The following describes Ethernet over USB
The Remote Network Driver Interface Specification (RNDIS) is a
Microsoft proprietary protocol used mostly on top of USB. It provides
a virtual Ethernet link to most versions of the Windows, Linux, and
FreeBSD operating systems. A partial RNDIS specification is available
from Microsoft, but Windows implementations have been observed to
issue requests not included in that specification, and to have
The protocol is tightly coupled to Microsoft's programming interfaces
and models, most notably the Network Driver Interface Specification
(NDIS), which are alien to operating systems other than Windows. This
complicates implementing RNDIS on non-Microsoft operating systems, but
Linux,2 FreeBSD,3 NetBSD4 and OpenBSD implement RNDIS
The USB Implementers Forum (USB-IF) defines at least three
non-proprietary USB communications device class (CDC) protocols with
comparable "virtual Ethernet" functionality; one of them (CDC-ECM)
predates RNDIS and is widely used for interoperability with
non-Microsoft operating systems, but does not work with Windows.
[PATCH] USB: usbnet (8/9) module for RNDIS devices
There are numerous protocols for Ethernet-style networking over USB. The main motivation for these protocols is to allow application-independent exchange of data with USB devices, instead of specialized protocols such as video or MTP. Even though USB is not a physical Ethernet, the networking stacks of all major operating systems are set up to transport IEEE 802.3 frames, without caring much what the underlying transport really is.
The main industry protocols are (in chronological order): Remote NDIS (RNDIS, a Microsoft vendor protocol), Ethernet Control Model (ECM), Ethernet Emulation Model (EEM), and Network Control Model (NCM). The latter three are part of the larger Communications Device Class (CDC) group of protocols of the USB Implementers Forum (USB-IF). They are available for download from the USB-IF (see below). The RNDIS specification is available from Microsoft's web site. Regarding de facto standards, some standards, such as ECM, specify use of USB resources that early systems did not have. However, minor modifications of the standard, so-called subsets, make practical implementations possible on such platforms. Remarkably, even some of the most modern platforms need minor accommodations and therefore support for these subsets is still needed.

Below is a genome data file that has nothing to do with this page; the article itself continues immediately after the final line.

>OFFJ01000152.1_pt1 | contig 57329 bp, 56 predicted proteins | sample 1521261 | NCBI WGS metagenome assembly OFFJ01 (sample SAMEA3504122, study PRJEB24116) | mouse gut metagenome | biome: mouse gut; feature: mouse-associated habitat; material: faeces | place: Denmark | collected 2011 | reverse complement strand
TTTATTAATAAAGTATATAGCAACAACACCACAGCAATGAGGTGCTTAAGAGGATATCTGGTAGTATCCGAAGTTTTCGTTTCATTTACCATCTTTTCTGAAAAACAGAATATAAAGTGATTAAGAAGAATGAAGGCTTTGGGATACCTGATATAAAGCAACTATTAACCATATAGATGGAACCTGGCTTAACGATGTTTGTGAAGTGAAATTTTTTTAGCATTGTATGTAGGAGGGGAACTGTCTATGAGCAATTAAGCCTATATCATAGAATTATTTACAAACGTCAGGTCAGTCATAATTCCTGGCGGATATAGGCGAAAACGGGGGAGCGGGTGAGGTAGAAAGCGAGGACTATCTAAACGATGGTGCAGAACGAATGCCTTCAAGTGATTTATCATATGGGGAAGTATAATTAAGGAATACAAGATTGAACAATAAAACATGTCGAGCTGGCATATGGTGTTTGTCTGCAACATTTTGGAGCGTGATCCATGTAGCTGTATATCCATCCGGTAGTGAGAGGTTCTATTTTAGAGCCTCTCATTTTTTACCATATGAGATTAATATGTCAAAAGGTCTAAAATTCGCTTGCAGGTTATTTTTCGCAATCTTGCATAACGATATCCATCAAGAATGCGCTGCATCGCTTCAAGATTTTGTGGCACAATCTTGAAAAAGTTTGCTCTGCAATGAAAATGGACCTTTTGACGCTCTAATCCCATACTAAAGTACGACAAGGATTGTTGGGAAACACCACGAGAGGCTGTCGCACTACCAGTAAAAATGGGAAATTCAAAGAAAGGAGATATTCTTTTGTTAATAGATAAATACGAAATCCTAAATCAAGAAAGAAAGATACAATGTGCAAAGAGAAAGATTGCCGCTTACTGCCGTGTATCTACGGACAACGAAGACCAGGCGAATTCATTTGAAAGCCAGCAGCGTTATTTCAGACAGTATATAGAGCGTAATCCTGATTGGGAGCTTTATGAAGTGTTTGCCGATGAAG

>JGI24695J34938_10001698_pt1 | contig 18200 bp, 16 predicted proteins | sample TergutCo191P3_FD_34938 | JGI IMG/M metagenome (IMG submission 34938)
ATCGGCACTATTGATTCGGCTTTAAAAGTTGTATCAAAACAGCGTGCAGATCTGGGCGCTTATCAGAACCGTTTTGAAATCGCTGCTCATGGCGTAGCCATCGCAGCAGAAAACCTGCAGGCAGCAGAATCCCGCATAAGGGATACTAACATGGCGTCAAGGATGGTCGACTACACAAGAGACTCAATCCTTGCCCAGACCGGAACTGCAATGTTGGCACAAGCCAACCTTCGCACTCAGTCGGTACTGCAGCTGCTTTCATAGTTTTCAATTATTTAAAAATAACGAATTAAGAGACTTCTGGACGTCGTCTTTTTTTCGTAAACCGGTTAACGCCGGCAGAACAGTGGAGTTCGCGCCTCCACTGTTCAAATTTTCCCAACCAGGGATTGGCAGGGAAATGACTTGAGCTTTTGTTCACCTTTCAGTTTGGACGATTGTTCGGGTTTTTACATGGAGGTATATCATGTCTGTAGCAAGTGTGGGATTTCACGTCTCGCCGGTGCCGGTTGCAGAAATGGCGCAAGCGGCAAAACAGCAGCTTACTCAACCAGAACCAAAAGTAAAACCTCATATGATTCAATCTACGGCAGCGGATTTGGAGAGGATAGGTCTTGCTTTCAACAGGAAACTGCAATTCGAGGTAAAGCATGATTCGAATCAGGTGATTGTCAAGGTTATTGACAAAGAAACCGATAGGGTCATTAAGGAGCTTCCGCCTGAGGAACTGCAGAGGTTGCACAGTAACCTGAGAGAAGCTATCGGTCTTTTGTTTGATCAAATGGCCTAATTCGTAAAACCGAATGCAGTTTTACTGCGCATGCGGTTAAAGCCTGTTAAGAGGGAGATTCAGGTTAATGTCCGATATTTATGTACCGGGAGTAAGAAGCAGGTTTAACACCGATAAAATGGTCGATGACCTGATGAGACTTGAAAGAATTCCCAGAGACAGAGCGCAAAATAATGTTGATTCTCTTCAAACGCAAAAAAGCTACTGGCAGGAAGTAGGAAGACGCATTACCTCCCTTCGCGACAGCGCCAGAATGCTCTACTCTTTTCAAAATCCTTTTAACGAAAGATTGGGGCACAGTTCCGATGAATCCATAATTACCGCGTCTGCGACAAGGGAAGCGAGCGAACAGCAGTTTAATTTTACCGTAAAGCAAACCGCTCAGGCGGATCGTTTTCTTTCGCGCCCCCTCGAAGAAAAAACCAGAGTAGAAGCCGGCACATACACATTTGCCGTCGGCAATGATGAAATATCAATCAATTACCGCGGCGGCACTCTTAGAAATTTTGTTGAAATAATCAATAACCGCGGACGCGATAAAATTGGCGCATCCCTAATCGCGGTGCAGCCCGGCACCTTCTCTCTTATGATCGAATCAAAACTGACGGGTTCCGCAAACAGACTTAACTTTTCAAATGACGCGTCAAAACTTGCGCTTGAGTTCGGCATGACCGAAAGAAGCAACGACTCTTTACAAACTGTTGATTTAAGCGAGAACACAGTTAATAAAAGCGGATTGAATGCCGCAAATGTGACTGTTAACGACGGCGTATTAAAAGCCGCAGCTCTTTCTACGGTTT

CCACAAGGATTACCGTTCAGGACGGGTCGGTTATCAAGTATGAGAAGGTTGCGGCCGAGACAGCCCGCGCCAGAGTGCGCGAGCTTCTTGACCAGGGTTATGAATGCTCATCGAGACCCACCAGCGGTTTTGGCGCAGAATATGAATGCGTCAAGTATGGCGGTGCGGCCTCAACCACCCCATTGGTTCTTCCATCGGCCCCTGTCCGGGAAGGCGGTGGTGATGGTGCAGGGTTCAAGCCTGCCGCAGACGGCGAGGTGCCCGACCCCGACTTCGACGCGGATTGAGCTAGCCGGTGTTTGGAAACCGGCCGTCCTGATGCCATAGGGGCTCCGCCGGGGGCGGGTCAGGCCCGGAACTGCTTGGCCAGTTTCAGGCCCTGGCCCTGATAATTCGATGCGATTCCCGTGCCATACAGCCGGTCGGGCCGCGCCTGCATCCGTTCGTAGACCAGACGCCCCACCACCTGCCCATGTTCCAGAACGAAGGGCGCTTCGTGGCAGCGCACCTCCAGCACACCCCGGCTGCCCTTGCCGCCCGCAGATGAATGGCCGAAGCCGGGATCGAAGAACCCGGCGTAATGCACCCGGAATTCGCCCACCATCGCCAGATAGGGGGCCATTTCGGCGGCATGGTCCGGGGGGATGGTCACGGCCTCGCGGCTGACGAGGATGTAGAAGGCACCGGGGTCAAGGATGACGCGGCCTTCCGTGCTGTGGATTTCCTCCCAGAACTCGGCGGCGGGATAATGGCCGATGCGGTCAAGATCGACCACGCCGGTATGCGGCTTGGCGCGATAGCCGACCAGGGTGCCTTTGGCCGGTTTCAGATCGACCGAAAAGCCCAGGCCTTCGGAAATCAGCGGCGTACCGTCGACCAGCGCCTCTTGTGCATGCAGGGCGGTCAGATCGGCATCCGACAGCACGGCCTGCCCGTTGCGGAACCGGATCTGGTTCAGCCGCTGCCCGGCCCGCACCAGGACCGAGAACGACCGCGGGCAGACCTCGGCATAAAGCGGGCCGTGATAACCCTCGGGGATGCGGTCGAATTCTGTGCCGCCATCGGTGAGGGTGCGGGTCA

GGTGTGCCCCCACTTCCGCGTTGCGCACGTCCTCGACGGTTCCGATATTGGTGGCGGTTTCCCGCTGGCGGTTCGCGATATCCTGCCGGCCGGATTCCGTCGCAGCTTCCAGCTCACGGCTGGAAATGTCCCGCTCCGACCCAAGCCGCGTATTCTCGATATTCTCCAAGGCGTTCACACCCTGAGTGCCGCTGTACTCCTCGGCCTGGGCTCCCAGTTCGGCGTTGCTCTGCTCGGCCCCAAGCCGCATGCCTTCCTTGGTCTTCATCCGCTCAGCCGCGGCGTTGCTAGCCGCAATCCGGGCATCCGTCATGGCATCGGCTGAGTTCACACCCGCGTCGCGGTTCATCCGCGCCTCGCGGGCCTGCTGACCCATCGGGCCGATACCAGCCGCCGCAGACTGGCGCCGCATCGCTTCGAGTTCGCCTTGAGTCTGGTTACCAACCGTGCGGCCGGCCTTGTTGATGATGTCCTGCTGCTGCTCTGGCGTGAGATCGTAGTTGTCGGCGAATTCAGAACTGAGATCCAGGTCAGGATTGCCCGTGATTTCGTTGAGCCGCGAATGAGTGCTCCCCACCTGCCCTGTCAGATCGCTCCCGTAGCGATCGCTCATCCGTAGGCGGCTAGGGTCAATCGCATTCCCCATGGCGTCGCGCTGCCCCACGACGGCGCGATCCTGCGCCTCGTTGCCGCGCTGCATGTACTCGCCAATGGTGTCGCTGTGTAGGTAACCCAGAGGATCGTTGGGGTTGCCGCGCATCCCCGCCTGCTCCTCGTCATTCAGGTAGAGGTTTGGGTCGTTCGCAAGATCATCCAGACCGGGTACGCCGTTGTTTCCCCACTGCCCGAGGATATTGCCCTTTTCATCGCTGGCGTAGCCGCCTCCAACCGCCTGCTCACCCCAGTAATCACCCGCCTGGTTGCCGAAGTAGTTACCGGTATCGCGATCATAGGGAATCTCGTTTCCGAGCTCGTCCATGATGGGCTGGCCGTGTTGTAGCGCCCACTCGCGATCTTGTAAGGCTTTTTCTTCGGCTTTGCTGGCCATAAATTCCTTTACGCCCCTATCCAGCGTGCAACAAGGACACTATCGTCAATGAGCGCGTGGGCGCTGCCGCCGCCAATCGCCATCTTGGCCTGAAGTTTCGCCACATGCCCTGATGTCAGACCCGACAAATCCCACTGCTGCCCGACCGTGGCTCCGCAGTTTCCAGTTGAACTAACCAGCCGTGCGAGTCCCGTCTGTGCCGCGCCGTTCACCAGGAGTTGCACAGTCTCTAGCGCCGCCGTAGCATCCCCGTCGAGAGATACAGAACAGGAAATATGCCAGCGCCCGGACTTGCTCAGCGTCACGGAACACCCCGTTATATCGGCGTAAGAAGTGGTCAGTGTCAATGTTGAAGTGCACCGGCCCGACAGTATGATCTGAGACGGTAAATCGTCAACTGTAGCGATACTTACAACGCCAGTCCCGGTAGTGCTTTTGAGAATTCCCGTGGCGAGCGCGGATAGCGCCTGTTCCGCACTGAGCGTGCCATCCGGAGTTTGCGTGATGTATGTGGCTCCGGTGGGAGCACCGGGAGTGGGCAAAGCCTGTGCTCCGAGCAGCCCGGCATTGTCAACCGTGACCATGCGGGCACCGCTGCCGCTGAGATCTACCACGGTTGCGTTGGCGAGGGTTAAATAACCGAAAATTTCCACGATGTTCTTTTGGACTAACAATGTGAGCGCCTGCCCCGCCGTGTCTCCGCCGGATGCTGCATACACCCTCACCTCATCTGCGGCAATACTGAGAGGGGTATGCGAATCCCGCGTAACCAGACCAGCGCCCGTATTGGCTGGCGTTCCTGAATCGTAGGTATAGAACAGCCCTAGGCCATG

Of these protocols ECM is by far the simplest—frames are simply sent and received without modification one at a time. This was a good strategy for USB 1.1 systems (current when the protocol was issued) with 64 byte packets but not for USB 2.0 systems which use 512 byte packets.
The problem is that Ethernet frames are about 1500 bytes in size—about 3 USB 2.0 packets, and 23 USB 1.1 packets. According how the USB system works, each packet is sent as a transfer, a series of maximum-length packets terminated by a short packet or a special ZLP (zero-length packet). After this, there is bus latency, where nothing is sent until another transfer can be initiated. This reduces bus occupancy, meaning that nothing is sent for considerable fractions of bus time. A gap every 23 frames is not noticeable, but a gap every three frames can be very costly to throughput.
The following were answered superuser
Ethernet over USB drivers are included into Linux. The relevant
host-size drivers are CDC_ETHER and RNDIS. Their slave-size
counterparts (that essentially emulate an USB-Ethernet bridge in
software) are USB_ETH, USB_ETH_RNDIS. USB_G_ANDROID also supports
RNDIS protocol, which is great in my case, since the devices in
question use Android kernel, so the driver is enabled by default.
The measured bandwidth of the USB bridge using the USB_G_ANDROID
driver is ~130Mbps from host to slave and ~90Mbps the other way round.